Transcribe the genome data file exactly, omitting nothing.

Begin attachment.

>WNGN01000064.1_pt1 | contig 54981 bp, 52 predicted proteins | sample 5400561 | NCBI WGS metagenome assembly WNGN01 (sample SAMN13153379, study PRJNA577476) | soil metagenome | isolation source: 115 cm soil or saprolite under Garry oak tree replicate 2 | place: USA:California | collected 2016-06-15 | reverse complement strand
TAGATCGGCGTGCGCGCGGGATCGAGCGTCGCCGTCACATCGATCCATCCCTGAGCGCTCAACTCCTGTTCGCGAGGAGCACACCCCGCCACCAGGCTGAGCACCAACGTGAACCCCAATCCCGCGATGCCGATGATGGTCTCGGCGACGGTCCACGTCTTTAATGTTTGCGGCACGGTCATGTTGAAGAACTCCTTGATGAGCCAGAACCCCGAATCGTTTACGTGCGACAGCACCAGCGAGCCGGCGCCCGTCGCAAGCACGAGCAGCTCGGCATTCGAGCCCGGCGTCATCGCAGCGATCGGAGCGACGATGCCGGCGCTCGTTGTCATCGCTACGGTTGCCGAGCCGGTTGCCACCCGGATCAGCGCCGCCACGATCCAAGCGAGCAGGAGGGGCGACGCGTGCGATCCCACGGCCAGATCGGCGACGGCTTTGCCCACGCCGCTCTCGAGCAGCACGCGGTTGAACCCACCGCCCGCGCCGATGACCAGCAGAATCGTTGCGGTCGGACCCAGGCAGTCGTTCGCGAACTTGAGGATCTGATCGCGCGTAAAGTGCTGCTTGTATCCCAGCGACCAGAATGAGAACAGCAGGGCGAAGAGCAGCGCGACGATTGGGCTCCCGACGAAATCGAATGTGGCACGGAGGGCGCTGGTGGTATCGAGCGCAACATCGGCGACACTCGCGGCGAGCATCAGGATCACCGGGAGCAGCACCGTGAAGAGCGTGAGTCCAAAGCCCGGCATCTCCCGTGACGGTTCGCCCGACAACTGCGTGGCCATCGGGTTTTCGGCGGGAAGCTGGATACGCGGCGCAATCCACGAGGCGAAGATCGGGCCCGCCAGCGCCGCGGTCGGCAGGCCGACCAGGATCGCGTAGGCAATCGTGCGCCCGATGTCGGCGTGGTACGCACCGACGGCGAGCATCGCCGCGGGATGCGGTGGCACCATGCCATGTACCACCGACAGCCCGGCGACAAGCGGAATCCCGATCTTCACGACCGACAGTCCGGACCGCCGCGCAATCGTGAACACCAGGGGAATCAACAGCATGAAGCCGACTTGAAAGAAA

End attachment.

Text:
>WNGN01000064.1_pt1 | contig 54981 bp, 52 predicted proteins | sample 5400561 | NCBI WGS metagenome assembly WNGN01 (sample SAMN13153379, study PRJNA577476) | soil metagenome | isolation source: 115 cm soil or saprolite under Garry oak tree replicate 2 | place: USA:California | collected 2016-06-15 | reverse complement strand
TAGATCGGCGTGCGCGCGGGATCGAGCGTCGCCGTCACATCGATCCATCCCTGAGCGCTCAACTCCTGTTCGCGAGGAGCACACCCCGCCACCAGGCTGAGCACCAACGTGAACCCCAATCCCGCGATGCCGATGATGGTCTCGGCGACGGTCCACGTCTTTAATGTTTGCGGCACGGTCATGTTGAAGAACTCCTTGATGAGCCAGAACCCCGAATCGTTTACGTGCGACAGCACCAGCGAGCCGGCGCCCGTCGCAAGCACGAGCAGCTCGGCATTCGAGCCCGGCGTCATCGCAGCGATCGGAGCGACGATGCCGGCGCTCGTTGTCATCGCTACGGTTGCCGAGCCGGTTGCCACCCGGATCAGCGCCGCCACGATCCAAGCGAGCAGGAGGGGCGACGCGTGCGATCCCACGGCCAGATCGGCGACGGCTTTGCCCACGCCGCTCTCGAGCAGCACGCGGTTGAACCCACCGCCCGCGCCGATGACCAGCAGAATCGTTGCGGTCGGACCCAGGCAGTCGTTCGCGAACTTGAGGATCTGATCGCGCGTAAAGTGCTGCTTGTATCCCAGCGACCAGAATGAGAACAGCAGGGCGAAGAGCAGCGCGACGATTGGGCTCCCGACGAAATCGAATGTGGCACGGAGGGCGCTGGTGGTATCGAGCGCAACATCGGCGACACTCGCGGCGAGCATCAGGATCACCGGGAGCAGCACCGTGAAGAGCGTGAGTCCAAAGCCCGGCATCTCCCGTGACGGTTCGCCCGACAACTGCGTGGCCATCGGGTTTTCGGCGGGAAGCTGGATACGCGGCGCAATCCACGAGGCGAAGATCGGGCCCGCCAGCGCCGCGGTCGGCAGGCCGACCAGGATCGCGTAGGCAATCGTGCGCCCGATGTCGGCGTGGTACGCACCGACGGCGAGCATCGCCGCGGGATGCGGTGGCACCATGCCATGTACCACCGACAGCCCGGCGACAAGCGGAATCCCGATCTTCACGACCGACAGTCCGGACCGCCGCGCAATCGTGAACACCAGGGGAATCAACAGCATGAAGCCGACTTGAAAGAAA